A little song, a little dance, a little shpritz down your pants
In Their Own Image: New York Jews in Jazz Age Popular Culture
Sidebar Article: Evoking a lost world
Jimmy Durante, a hearty and heartily funny staple of stage, screen, and television, loved to sing an old vaudeville ditty that asked the following question: Did you ever have the feeling that you wanted to go, and still have the feeling that you wanted to stay? Nobody thought of Durante as a high-brow thinker but his teasing question is at the heart of Ted Merwins study of the generation of Russian-Jewish immigrants who came of age in the 1920s and whose contributions to American culture changed the ugly stereotypes that had long attached themselves to the world of their fathers.
In Their Own Image began its life as a scholarly dissertation, and while Merwin is generally a clear writer, there are moments when shaking off graduate school shackles would have made this a more engaging book and might have avoided such pronouncements: I am primarily interested in how Jews influenced their cultural representations and mobilized their newfound cultural capital to accelerate their integration into American life. Nor do the problems of dissertationese stop at the end of Merwins ongeblosen introduction; he finds it difficult (impossible?) to unpack an idea of his own until he has paid dutiful attention to every scholar who has come before.
Thats the bad news about this book. However, the good news and I think it very good indeed is that Merwin knows his onions, particularly where the history of the Jewish-American theater is concerned. For example, he makes it clear, as few studies do, just how rough-and-tumble the American vaudeville stage could be at the turn of the last century. Stage Irishmen, Jews, and blacks were the butts of dialect humor that strove to make a single point: Become American as quickly as possible, something easier said than done when it came to blacks who saw their faces mirrored in the blacked-up visages of such Jews as Al Jolson and, in her early days, the coon singer Sophie Tucker. It is not enough to blame the now painfully obvious racism on the tradition of minstrel shows and jumpin Jim Crow, nor is it enough to point out that Jews may have been forced to do whatever they could to make their way into mainstream entertainment. Jolson, for example, was never entirely comfortable under the black face and the Mammy songs that were his trademark. But what could a performer do other than perform?
The same thing might be said of Bert Wheeler, the great black vaudevillian, who also had to cork up if he wanted to work.
Because Merwins exhaustive research allows him to put such cultural landmarks as Abies Irish Rose, The Jazz Singer, and My Yiddishe Mama into a wider social context, In Their Own Image makes good on its promises to show how the second generation moved toward acculturation at the same time that its members looked back fondly at their ethnic roots. Moreover, the hard information Merwin provides about the wars that once raged in the Jewish press (Could a Jewish actor play a gentile role? Could a gentile actor play a Jewish part?) seems rather silly in an age when Rosie ODonnell plays Golde opposite Alfred Molinas Tevye in a revival of Fiddler and nobody so much as blinks an eye.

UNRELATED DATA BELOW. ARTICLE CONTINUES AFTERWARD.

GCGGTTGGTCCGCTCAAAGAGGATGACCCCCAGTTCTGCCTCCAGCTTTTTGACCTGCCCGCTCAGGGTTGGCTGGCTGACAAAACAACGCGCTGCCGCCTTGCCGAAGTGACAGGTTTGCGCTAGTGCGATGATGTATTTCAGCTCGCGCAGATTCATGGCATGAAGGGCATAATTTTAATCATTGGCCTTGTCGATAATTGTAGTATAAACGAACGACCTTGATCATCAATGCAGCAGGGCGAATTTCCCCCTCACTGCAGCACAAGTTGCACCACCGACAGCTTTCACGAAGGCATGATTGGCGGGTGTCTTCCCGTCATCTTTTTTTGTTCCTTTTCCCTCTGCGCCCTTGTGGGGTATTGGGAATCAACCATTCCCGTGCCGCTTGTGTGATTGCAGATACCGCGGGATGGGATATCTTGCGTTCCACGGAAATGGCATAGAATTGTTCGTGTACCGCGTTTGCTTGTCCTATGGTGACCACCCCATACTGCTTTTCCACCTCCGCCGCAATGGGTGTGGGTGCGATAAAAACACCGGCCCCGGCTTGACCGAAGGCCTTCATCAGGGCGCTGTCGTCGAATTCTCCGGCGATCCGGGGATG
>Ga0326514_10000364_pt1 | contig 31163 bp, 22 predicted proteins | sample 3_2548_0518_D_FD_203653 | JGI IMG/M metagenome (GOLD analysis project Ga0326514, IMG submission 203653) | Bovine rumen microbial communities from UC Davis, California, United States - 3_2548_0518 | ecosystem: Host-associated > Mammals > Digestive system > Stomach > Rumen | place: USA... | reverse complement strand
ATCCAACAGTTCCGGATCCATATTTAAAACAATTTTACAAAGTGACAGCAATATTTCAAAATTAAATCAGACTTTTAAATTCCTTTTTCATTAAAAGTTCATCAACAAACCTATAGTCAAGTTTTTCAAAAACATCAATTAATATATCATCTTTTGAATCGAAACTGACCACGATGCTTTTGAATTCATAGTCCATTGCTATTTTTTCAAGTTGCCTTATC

With the exception of Jackie Mason, Jewish dialect, humorous or otherwise, largely disappeared with the demise of the vaudeville stage and, so far as Mason is concerned, my hunch is that he has become his shtick-y persona, on stage and off. For some Jewish Americans he is an embarrassment (Too Jewish, Mason quips about people who laugh at his jokes but then conclude that something is wrong with his show); for others, Mason is akin to the Jewish uncle you never had but wished you did because he would be fun to hang out with at family outings.
Why were so many kids of the second generation attracted to vaudeville and later to the legitimate stage, radio, television, and movies? Because entertainment, like the garment industry, was a new enterprise unlike, say, banking or the insurance business. One has to remember and here is where Merwins study is especially valuable how closed most of the established world was to Russian immigrant Jews and their American-born children. If WASPs ruled the roost, Jews simply didnt stand a chance. On the other hand, if you could sing a song, dance a dance, and shpritz some seltzer down somebodys pants in short, if you had moxie you could make a few pennies (and sometimes many pennies) on the vaudeville stage.
There has of late been a cluster of studies about Jews in the 1920s (Michael Alexanders Jazz Age Jews is one example), and not surprisingly, what they tend to dwell on is the complicated relationship between Jews and blacks or the ways in which what once seemed to be parochial themes (e.g., the Yiddishe mama) resonated with a wider America. The legendary Hollywood moguls, crusty immigrant Jews who would not have survived had they been transplanted to a small Nebraska town, knew what would, and would not, sell tickets to movie theaters in the heartland. They had absorbed America into their very bones even if they never quite lost their affection for a good Yiddish joke.
Ted Merwins book ends by asking a number of intriguing questions (e.g., How has ethnic identification been commodified? How do we buy and sell our ethnic identities?) after paying his dues to those on his graduate committee. He is now hard at work on a book about New York City delicatessens (Ive applied to be his research assistant), but I hope he will someday find time to answer the queries he outlines in the final pages of In Their Own Image.
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